There is no doubt the last week reminded us what winter is like in Michigan. Like most people with the cold weather, I was forced to stay home, and as opposed to watching TV, I took the opportunity to take care of some things around the house that have been piling up. I also took the opportunity to organize my 2018 tax records and actually set up a tax file for 2019. With the IRS now accepting 2018 tax returns, if you haven’t done so, now is a great time to organize your records and make sure you have all the information you need.
The easiest way to determine if you have all the information you need to complete your return is to start with last year’s return. Using last year’s return as a guide should help you determine if you received all your W-2s from any jobs you worked, and 1099’s for other income you earned such as interest and dividends. If for example you have not received your W-2 or 1099, now is the time to contact the company and make sure you get the necessary paperwork. Unfortunately, too many people seem to think that if they didn’t receive a 1099 there’s nothing to worry about. That’s not the case. Remember, the IRS also gets a copy of the 1099, and if you don’t report the income, the IRS is going to contact you.
In organizing your records it’s not just 1099s and W-2s you need to be concerned with. For example, if you are going to itemize your deductions this year and you make charitable contributions, it’s important you have the proper documentation in order to take the deduction. An example of this is if you contribute $250 or more to a charity, you need a receipt from the charity, and that receipt needs to say the amount of the gift and that you did not receive anything in return. If you have not received a receipt from the charity, now is the time to ask for it. If the IRS ever does contact you regarding that contribution, the receipt will be a necessity.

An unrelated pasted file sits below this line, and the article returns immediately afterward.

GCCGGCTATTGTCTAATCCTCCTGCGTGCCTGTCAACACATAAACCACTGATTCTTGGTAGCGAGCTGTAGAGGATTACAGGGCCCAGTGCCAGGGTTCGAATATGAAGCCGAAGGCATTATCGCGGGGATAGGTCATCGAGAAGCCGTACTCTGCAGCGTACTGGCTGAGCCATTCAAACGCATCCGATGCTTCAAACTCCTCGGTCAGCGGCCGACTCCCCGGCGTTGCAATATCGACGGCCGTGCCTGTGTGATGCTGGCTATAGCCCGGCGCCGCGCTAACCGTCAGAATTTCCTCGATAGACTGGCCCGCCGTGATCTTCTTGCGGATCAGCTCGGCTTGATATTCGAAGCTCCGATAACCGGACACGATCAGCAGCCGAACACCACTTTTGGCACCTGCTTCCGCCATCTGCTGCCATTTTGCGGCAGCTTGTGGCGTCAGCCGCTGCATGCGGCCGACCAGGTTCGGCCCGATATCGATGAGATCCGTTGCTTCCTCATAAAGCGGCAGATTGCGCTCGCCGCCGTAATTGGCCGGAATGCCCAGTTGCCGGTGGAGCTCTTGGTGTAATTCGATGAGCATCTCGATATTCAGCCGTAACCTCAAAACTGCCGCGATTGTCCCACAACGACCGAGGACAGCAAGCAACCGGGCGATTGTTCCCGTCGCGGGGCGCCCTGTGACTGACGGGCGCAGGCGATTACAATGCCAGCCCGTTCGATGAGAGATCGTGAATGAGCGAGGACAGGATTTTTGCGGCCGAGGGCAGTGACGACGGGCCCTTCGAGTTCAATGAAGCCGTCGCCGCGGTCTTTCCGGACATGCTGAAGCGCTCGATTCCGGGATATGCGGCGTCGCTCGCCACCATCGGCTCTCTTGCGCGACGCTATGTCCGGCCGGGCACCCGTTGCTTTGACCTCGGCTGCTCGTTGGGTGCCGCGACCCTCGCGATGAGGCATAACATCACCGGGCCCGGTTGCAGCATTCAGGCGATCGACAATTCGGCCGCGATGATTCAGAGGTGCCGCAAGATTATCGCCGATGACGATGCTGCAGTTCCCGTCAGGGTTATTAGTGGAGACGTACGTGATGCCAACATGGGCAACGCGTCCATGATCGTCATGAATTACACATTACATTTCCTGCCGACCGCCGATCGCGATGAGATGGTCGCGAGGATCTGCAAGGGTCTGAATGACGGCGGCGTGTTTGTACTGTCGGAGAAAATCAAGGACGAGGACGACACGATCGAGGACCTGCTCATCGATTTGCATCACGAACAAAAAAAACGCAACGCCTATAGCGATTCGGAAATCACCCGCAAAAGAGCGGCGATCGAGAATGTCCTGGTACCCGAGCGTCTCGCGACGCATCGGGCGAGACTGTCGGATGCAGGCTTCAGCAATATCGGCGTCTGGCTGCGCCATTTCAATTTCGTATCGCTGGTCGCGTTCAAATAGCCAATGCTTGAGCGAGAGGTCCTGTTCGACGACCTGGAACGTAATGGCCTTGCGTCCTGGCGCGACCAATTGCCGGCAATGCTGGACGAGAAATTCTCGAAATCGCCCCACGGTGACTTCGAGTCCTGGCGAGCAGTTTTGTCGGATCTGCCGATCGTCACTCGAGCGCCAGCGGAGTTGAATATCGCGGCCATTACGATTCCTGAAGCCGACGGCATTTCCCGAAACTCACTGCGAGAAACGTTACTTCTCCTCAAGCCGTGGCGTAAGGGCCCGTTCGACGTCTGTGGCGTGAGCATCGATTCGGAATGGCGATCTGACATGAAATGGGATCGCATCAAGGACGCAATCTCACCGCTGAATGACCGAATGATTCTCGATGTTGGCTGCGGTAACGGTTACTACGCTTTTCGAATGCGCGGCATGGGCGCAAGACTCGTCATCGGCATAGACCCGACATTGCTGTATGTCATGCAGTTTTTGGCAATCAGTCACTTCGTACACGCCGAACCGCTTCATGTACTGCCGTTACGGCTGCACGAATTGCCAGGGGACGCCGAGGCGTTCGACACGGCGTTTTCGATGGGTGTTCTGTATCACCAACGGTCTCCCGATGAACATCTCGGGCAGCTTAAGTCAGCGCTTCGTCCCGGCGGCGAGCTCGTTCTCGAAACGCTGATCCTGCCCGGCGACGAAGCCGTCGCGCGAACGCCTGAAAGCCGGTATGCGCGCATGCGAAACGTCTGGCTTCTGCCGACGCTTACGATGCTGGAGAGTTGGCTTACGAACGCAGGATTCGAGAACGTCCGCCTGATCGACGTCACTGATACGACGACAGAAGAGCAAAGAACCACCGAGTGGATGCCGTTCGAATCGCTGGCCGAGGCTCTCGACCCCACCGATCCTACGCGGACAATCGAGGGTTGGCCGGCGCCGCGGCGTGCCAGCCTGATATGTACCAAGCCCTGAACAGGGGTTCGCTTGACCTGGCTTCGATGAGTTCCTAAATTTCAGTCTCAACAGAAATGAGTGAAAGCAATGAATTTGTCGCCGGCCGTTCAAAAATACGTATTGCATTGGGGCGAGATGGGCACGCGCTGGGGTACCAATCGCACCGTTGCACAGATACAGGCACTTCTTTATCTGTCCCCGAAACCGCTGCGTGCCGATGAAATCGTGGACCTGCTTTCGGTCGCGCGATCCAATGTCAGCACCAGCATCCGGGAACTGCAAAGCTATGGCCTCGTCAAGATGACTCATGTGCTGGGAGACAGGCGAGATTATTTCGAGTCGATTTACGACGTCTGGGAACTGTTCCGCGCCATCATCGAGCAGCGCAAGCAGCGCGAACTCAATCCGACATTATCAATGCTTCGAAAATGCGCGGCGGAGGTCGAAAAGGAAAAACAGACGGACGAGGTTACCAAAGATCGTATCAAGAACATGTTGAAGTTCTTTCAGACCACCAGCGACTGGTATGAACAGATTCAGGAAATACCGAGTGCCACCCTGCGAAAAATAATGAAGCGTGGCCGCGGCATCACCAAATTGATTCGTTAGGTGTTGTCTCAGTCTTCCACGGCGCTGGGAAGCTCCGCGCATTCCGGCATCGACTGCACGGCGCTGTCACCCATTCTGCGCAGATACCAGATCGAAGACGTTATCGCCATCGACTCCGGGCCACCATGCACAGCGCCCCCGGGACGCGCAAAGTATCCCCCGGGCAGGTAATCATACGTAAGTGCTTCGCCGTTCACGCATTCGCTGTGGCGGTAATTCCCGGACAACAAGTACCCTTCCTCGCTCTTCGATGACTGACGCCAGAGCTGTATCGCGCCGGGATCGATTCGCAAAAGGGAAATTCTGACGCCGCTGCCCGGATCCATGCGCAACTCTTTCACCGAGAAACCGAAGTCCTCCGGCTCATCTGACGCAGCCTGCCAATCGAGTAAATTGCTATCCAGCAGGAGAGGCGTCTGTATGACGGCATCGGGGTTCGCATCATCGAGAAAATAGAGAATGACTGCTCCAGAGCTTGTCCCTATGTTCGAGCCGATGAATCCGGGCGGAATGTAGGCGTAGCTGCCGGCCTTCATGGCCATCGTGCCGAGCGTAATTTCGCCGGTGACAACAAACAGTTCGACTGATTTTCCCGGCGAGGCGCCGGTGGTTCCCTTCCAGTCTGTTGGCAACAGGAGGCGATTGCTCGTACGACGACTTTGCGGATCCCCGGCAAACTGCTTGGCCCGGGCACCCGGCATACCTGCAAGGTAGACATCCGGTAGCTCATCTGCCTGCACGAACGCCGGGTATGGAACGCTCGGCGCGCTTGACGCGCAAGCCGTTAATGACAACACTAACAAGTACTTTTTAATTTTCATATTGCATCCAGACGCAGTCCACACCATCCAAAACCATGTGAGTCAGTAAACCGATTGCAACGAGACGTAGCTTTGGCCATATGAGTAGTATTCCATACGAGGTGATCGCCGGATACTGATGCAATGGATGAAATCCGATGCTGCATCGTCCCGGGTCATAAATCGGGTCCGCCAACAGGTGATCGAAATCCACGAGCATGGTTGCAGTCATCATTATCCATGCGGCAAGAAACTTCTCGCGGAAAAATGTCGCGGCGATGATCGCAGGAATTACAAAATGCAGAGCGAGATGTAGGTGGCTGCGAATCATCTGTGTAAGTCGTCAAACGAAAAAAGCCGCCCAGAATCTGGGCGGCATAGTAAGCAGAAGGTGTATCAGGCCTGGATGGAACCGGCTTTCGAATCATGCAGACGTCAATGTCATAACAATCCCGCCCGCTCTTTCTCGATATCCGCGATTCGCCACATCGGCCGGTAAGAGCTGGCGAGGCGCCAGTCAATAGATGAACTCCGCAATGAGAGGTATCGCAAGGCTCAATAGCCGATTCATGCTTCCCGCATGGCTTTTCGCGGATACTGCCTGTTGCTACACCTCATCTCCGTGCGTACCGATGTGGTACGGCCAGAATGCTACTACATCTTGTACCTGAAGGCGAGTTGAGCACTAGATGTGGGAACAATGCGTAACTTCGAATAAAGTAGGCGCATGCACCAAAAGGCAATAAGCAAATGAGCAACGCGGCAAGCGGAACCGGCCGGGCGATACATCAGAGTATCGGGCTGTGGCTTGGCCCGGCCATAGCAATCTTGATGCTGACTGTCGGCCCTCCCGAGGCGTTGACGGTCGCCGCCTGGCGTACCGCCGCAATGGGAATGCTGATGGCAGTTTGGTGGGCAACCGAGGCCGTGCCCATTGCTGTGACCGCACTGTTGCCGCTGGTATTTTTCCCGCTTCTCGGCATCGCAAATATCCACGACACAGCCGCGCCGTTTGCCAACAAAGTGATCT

If you sold stocks or mutual funds in 2018, it is important that you report the transaction. In reporting the transaction not only do you have to report the sale price, but also your cost basis. For many of you, your cost basis will be reported on a 1099-B. However, in many situations the cost basis will not be reported and you will need to provide it. Therefore, it is important to make sure you have the information regarding the sales price and the cost basis on all the sales you had in 2018. If your cost basis was not reported on a 1099-B it may take some time to recreate that number; therefore, you should not wait until the last second.
The bottom line is that the earlier you start doing your prep work for your 2018 tax return, the easier completing your return will be. It doesn’t matter whether you’re going to do your return yourself or hire a preparer, the more organized your records are, the faster it will be to complete your return, which means if you’re hiring a preparer it should also save you money.
One question I’m always asked at tax time is whether it makes a difference when you file your tax return? I have always told people from an audit standpoint that it doesn’t matter. Whether you file in February or file for an extension and don’t complete your return until October, your audit risk is the same. What does increase your audit risk, no matter when you file, is if your return is inaccurate or sloppy. I believe that still holds true today. However, over the last few years it has become clear that there is a benefit to filing your return early. It has nothing to do with audit risk; rather, it has to do with identity thieves stealing your refund. Over the last number of years it has become more and more of a problem where crooks file a return on your behalf and then get your refund. Unfortunately, you only find out about it after you file your legitimate return and your refund is denied. Therefore, the sooner you file your return, the less risk you have of the identity thieves filing a return on your behalf.
Thankfully, the brutal weather is going to ease up; however, it’s still winter in Michigan. Therefore, it makes sense to organize your tax records as soon as possible, and if you have all the information you need, why not get your tax return prepared as soon as possible.
Rick is a fee-only financial advisor. His website is www.bloomassetmanagement.com. If you would like Rick to respond to your questions, please email Rick at firstname.lastname@example.org.